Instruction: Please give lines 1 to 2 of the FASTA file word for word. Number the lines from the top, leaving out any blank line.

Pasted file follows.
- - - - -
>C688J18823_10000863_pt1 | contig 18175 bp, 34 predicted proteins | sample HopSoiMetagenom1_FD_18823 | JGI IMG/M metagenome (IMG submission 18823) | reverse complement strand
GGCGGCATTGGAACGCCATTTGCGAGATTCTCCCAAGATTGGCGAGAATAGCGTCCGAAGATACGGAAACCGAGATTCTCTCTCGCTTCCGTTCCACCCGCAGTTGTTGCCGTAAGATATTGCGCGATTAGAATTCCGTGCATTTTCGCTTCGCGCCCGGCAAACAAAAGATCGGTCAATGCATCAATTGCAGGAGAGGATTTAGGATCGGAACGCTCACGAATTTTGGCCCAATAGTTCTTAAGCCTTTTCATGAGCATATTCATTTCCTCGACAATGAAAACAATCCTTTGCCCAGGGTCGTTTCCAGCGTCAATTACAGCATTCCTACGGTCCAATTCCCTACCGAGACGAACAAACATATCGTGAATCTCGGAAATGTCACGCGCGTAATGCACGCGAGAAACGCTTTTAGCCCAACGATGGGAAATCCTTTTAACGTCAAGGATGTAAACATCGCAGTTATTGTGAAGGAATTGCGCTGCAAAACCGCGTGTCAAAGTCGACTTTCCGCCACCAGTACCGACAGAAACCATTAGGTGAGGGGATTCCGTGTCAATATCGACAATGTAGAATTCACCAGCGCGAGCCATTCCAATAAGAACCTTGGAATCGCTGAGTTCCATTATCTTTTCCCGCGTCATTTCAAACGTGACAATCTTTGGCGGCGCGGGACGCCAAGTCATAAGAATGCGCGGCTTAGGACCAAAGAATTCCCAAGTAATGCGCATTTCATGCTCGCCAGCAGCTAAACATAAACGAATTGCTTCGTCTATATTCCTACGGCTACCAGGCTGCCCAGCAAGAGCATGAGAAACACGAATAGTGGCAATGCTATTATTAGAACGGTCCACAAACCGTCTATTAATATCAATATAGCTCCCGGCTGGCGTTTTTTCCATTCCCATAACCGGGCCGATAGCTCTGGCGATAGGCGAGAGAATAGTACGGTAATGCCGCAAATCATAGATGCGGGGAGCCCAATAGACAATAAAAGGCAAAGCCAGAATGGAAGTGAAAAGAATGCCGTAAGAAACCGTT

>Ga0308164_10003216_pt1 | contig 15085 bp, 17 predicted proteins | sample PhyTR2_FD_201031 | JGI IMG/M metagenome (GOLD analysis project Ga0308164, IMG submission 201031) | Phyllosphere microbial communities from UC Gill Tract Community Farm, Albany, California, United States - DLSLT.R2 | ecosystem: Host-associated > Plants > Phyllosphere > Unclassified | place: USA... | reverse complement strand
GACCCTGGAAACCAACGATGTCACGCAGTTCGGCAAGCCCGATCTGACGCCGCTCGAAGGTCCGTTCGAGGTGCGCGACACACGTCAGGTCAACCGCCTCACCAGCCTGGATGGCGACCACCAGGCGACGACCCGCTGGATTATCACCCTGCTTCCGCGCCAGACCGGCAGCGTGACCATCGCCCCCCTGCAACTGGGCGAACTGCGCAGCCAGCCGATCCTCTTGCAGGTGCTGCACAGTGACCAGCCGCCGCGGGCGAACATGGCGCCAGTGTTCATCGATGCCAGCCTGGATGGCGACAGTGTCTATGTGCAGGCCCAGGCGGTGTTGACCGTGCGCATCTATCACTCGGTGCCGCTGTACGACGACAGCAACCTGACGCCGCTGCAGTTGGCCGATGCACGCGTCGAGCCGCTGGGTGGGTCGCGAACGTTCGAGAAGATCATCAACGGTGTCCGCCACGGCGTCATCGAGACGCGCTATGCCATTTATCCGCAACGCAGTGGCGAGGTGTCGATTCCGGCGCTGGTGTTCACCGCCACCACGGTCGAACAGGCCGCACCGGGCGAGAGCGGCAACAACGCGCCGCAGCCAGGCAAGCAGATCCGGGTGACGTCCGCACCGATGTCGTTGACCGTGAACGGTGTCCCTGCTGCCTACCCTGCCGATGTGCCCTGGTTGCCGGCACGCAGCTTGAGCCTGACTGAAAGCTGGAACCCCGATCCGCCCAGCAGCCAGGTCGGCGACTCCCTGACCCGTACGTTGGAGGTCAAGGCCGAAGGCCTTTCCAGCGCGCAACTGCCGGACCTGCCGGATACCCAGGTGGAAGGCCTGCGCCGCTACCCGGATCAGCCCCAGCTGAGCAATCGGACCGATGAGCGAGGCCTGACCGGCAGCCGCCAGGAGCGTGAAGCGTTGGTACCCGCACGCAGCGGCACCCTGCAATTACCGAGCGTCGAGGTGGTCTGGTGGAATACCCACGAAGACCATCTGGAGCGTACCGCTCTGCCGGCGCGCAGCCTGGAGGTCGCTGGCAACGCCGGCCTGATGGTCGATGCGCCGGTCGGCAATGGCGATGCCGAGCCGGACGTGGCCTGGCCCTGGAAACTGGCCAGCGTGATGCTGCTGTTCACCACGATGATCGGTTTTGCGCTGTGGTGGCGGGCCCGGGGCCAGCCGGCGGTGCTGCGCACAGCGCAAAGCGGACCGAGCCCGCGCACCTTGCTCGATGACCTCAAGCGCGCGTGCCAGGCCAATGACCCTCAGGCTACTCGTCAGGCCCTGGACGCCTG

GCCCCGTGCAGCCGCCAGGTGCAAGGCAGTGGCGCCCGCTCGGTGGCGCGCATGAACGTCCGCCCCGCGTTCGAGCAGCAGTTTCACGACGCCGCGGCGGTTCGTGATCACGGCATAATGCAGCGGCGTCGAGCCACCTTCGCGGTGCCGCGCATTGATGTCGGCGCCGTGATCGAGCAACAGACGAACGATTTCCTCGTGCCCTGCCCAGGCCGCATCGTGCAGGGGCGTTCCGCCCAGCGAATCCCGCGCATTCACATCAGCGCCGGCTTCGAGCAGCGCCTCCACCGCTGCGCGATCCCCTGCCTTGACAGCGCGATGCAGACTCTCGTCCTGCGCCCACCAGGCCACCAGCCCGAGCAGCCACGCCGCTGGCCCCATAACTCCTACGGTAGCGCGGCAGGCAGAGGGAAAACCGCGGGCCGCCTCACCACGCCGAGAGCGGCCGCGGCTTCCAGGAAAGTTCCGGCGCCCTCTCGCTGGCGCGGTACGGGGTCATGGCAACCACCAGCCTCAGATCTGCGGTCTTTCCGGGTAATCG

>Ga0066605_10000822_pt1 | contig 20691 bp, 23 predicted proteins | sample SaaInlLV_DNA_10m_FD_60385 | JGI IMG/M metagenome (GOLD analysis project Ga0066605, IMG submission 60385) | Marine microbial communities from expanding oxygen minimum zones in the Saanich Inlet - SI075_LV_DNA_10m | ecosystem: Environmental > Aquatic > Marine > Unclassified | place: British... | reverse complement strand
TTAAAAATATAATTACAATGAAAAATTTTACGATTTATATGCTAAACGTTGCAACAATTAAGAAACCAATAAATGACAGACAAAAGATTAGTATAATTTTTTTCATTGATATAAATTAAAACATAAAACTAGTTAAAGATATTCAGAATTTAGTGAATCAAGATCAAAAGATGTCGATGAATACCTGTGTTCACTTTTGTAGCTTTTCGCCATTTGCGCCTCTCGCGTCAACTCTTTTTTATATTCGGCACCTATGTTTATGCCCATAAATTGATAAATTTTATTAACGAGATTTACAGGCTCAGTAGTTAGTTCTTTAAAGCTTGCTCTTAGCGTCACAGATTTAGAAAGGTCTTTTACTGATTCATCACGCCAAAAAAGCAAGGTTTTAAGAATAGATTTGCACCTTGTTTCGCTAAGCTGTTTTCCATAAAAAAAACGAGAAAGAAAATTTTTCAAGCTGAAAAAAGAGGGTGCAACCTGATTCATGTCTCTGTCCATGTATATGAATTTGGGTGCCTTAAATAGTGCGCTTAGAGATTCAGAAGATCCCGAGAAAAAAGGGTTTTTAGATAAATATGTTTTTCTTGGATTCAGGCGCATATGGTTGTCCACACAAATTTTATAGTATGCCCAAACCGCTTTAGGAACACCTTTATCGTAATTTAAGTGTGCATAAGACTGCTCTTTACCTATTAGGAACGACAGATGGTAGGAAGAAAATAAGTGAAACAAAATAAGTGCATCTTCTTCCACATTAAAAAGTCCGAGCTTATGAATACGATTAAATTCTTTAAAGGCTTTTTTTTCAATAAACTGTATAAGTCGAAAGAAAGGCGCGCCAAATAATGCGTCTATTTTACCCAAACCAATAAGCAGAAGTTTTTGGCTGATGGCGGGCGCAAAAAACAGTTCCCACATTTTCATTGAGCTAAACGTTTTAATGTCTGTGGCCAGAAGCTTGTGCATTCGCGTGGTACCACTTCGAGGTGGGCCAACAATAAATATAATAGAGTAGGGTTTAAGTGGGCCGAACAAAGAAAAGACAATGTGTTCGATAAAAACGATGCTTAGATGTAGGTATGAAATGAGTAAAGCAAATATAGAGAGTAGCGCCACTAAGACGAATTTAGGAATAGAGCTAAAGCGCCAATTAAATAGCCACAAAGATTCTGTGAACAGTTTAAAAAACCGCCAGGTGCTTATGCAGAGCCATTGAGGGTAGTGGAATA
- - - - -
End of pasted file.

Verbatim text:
>C688J18823_10000863_pt1 | contig 18175 bp, 34 predicted proteins | sample HopSoiMetagenom1_FD_18823 | JGI IMG/M metagenome (IMG submission 18823) | reverse complement strand
GGCGGCATTGGAACGCCATTTGCGAGATTCTCCCAAGATTGGCGAGAATAGCGTCCGAAGATACGGAAACCGAGATTCTCTCTCGCTTCCGTTCCACCCGCAGTTGTTGCCGTAAGATATTGCGCGATTAGAATTCCGTGCATTTTCGCTTCGCGCCCGGCAAACAAAAGATCGGTCAATGCATCAATTGCAGGAGAGGATTTAGGATCGGAACGCTCACGAATTTTGGCCCAATAGTTCTTAAGCCTTTTCATGAGCATATTCATTTCCTCGACAATGAAAACAATCCTTTGCCCAGGGTCGTTTCCAGCGTCAATTACAGCATTCCTACGGTCCAATTCCCTACCGAGACGAACAAACATATCGTGAATCTCGGAAATGTCACGCGCGTAATGCACGCGAGAAACGCTTTTAGCCCAACGATGGGAAATCCTTTTAACGTCAAGGATGTAAACATCGCAGTTATTGTGAAGGAATTGCGCTGCAAAACCGCGTGTCAAAGTCGACTTTCCGCCACCAGTACCGACAGAAACCATTAGGTGAGGGGATTCCGTGTCAATATCGACAATGTAGAATTCACCAGCGCGAGCCATTCCAATAAGAACCTTGGAATCGCTGAGTTCCATTATCTTTTCCCGCGTCATTTCAAACGTGACAATCTTTGGCGGCGCGGGACGCCAAGTCATAAGAATGCGCGGCTTAGGACCAAAGAATTCCCAAGTAATGCGCATTTCATGCTCGCCAGCAGCTAAACATAAACGAATTGCTTCGTCTATATTCCTACGGCTACCAGGCTGCCCAGCAAGAGCATGAGAAACACGAATAGTGGCAATGCTATTATTAGAACGGTCCACAAACCGTCTATTAATATCAATATAGCTCCCGGCTGGCGTTTTTTCCATTCCCATAACCGGGCCGATAGCTCTGGCGATAGGCGAGAGAATAGTACGGTAATGCCGCAAATCATAGATGCGGGGAGCCCAATAGACAATAAAAGGCAAAGCCAGAATGGAAGTGAAAAGAATGCCGTAAGAAACCGTT